I then documented there and in my book, Parental Controls & Online Child Protection:

  • the many excellent family- or child-oriented networks available on cable, telco, and satellite television today;
  • the growing universe of religious / spiritual television networks;
  • the many family or educational programs that traditional TV broadcasters offer; or
  • the massive market for interactive computer software or Internet websites for children.

And every time I turn around I find another great show, service, or site for families to choose from.  Continue reading →

Former Google executive turned Obama administration deputy chief technology officer Andrew McLaughlin made some unfortunate comments at a law school technology conference last week equating private network management to government censorship as it is practiced in China.

By many accounts, President Obama’s visit to China was unimpressive. It apparently included a press conference at which no questions were allowed and government censorship of the president’s anti-censorship comments. On its heels, McLaughlin equated Chinese government censorship with network management by U.S. Internet service providers.

“If it bothers you that the China government does it, it should bother you when your cable company does it,” McLaughlin said. That line is wrong on at least two counts.

First, your cable company doesn’t do it. There have been two cases in which ISPs interfered with traffic in ways that are generally regarded as wrongful. Comcast slowed down BitTorrent file sharing traffic in some places for a period of time, did a poor job of disclosing it, and relented when the practice came to light. (People who don’t know the facts will argue that the FCC stepped in, but market pressures had solved the problem before the FCC did anything.) The second was a 2005 case in which a North Carolina phone company/ISP called Madison River Communications allegedly blocked Vonnage VoIP traffic.

In neither of these anecdotes did the ISP degrade Internet traffic because of its content—because of the information any person was trying to communicate to another. Comcast was trying to make sure that its customers could get access to the Internet despite some bandwidth hogs on its network. Madison River was apparently trying to keep people using its telephone lines rather than making Internet phone calls. That’s a market no-no, but not censorship.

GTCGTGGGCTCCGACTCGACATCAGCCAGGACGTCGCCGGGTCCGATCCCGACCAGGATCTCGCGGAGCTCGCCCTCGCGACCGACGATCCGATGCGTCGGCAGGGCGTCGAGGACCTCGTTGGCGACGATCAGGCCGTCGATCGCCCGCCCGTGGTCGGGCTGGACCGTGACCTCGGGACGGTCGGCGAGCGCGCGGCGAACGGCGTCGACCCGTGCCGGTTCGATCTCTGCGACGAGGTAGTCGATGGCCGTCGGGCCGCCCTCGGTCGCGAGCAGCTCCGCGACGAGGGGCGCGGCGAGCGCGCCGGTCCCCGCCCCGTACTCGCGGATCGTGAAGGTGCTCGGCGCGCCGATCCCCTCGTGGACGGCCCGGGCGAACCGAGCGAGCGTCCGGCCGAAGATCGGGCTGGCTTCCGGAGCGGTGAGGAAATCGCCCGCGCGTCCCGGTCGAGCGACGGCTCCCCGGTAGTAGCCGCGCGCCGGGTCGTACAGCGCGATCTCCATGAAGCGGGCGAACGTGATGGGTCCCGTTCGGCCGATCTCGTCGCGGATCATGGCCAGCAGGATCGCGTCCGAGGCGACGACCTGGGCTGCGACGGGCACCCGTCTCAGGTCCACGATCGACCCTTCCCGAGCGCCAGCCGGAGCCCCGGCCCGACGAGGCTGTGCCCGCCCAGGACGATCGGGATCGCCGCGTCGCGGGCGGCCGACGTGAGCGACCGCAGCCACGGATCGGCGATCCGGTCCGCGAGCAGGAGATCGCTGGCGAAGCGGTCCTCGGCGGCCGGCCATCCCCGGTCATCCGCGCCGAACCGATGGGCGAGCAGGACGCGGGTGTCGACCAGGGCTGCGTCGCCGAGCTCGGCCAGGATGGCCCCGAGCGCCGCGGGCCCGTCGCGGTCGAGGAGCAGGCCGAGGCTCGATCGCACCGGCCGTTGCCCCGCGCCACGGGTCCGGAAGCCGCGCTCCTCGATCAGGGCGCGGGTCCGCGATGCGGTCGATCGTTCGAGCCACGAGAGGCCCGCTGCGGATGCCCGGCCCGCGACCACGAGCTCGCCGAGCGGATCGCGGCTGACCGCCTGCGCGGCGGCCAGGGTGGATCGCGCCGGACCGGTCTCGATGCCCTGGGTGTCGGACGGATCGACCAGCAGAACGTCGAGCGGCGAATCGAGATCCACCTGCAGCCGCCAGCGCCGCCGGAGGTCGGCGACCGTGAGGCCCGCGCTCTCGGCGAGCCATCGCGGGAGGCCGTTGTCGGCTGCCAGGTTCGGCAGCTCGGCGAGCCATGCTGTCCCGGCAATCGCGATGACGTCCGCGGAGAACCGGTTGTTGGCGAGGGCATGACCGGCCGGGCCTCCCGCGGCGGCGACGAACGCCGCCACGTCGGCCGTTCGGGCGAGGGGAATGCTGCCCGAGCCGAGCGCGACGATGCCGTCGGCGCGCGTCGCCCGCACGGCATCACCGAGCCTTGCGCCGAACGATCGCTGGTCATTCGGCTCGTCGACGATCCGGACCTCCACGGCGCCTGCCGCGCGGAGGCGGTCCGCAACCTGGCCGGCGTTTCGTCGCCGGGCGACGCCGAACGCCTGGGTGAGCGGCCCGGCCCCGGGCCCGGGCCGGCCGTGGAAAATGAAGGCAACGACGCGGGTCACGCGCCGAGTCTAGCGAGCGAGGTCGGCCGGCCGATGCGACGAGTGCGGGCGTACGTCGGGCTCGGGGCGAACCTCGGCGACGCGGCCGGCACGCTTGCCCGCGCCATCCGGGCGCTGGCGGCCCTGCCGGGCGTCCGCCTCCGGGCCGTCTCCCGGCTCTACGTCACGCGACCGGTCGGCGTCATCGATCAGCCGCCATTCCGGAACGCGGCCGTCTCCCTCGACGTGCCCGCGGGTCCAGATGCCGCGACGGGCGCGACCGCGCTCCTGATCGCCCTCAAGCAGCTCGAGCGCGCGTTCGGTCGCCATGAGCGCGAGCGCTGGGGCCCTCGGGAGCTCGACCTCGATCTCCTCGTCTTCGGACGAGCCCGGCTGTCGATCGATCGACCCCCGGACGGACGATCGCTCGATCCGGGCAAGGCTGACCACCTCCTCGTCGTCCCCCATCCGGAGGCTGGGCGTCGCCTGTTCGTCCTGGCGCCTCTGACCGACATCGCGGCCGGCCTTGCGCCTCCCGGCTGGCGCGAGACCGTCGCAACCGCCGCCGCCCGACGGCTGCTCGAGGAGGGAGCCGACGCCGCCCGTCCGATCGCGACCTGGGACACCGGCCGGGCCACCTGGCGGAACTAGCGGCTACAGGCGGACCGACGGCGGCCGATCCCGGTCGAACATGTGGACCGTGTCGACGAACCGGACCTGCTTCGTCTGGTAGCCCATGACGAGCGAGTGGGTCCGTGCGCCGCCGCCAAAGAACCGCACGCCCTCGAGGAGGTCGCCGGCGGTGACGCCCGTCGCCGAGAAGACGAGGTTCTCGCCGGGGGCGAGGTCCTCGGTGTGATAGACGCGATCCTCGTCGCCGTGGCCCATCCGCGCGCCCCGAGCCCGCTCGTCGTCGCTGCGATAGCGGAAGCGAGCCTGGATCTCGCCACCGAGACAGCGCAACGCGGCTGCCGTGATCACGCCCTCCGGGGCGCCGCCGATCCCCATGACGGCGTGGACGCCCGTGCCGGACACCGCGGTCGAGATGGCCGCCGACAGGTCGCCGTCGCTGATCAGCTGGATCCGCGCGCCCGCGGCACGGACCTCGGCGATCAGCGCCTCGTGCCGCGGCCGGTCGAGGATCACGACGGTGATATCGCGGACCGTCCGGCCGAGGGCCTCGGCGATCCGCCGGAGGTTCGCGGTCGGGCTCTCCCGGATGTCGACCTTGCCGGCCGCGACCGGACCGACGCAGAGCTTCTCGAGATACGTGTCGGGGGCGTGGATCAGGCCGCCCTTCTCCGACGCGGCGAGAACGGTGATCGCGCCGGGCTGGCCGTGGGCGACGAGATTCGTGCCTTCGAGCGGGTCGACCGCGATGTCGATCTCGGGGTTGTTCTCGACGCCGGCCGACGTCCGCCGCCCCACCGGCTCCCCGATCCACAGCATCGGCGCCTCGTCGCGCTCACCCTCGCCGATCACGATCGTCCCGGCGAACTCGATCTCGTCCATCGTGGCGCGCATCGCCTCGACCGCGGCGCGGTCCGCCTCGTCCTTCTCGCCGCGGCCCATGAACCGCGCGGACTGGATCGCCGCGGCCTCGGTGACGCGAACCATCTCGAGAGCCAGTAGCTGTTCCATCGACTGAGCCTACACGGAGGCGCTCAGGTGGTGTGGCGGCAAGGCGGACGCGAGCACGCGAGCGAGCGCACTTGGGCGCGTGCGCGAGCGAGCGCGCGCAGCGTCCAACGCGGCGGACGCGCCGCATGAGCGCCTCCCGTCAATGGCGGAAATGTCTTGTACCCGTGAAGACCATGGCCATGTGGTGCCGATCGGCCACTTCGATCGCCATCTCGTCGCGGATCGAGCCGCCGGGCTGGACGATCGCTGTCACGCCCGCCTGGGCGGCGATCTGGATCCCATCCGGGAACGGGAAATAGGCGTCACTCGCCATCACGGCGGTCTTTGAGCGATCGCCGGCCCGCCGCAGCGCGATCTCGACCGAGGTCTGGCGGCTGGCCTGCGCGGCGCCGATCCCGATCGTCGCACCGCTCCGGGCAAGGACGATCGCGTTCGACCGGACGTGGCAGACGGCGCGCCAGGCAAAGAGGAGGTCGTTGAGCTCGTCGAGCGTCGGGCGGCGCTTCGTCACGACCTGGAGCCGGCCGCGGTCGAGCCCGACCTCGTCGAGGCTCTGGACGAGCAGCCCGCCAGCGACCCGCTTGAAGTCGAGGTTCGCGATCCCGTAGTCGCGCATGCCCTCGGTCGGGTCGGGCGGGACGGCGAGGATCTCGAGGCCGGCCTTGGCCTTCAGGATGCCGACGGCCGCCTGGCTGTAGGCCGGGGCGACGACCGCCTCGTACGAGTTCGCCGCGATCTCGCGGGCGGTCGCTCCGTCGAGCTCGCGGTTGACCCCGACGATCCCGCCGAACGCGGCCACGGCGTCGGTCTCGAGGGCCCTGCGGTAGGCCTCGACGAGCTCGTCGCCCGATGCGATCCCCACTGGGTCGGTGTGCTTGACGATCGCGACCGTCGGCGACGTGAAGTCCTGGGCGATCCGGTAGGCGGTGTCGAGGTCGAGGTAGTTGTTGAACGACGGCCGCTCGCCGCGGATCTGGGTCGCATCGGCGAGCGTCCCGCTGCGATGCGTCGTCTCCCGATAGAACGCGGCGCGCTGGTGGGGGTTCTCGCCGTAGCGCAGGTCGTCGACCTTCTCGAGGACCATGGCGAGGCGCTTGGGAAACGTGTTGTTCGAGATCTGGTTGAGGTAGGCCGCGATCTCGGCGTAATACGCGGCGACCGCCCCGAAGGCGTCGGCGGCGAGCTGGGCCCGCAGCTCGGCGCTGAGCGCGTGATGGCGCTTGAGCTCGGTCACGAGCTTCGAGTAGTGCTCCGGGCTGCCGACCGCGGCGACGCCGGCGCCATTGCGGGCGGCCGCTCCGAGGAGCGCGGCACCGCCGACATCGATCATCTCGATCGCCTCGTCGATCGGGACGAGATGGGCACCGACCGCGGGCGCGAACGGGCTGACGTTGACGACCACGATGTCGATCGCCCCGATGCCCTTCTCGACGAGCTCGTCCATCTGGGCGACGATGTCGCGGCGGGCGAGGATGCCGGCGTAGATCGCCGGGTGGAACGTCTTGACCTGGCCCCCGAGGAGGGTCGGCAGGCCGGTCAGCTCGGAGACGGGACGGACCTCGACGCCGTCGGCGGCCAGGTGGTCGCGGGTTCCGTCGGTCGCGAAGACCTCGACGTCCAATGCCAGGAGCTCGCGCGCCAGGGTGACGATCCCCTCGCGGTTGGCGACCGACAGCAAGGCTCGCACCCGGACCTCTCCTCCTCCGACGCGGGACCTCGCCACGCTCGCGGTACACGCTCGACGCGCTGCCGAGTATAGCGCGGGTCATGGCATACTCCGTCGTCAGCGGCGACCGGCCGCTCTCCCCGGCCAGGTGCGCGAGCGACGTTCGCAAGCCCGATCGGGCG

Second, if the latter were happening, Chinese government censorship and corporate censorship would have no moral equivalency. In a free country, the manager of a private network can say to customers, “You may not transmit certain messages over our network.” People who don’t like that contract term can go to other networks, and they surely would. (Tim Lee’s paper, The Durable Internet: Preserving Network Neutrality Without Regulation, shows that ownership of networks and platforms does not equate to control of their content.)

When the government of China forces networks and platforms to remove content that it doesn’t like, that demand comes ultimately from the end of a gun. Governments like China’s imprison and kill their people for expressing disfavored views and for organizing to live freer lives. This has no relationship to cable companies’ network management practices, even when these ISPs deviate from consumer demand.

McLaughlin is a professional colleague who has my esteem. I defended Google’s involvement in the Chinese market during his tenure there. But if he lacks grounding in the fundamentals of freedom—thinking that private U.S. ISPs and the Chinese government are part of some undifferentiated mass of authority—I relish the chance to differ with him.

My PFF colleague Barbara Esbin has a great piece about why “FCC Could Mess Up Internet With ‘Net Neutrality’ Rules No One Needs” in a USNews point/counterpoint debate with  Andrew Schwartzman of the Media Attack Access Project, who claims such rules “Would Keep the Web Free for Speech and Trade.” Here are her two best gems:

The FCC claims that broadband Internet markets are insufficiently competitive today to protect consumer interests. Yet a 2007 Federal Trade Commission report found no market failure and warned regulators to proceed with caution. The FCC acknowledges that broadband service providers face growing traffic volume demands that must be managed but claims that they have the potential—the opportunity, means, and motive—to act in an anticompetitive fashion when transporting Internet traffic across their networks. FCC detectives point to economic theory suggesting providers have incentives to act in an anticompetitive manner against competing providers of content, applications, or services. What is missing from this crime scene investigation is the body—the actual evidence that providers are behaving anticompetitively or are likely to.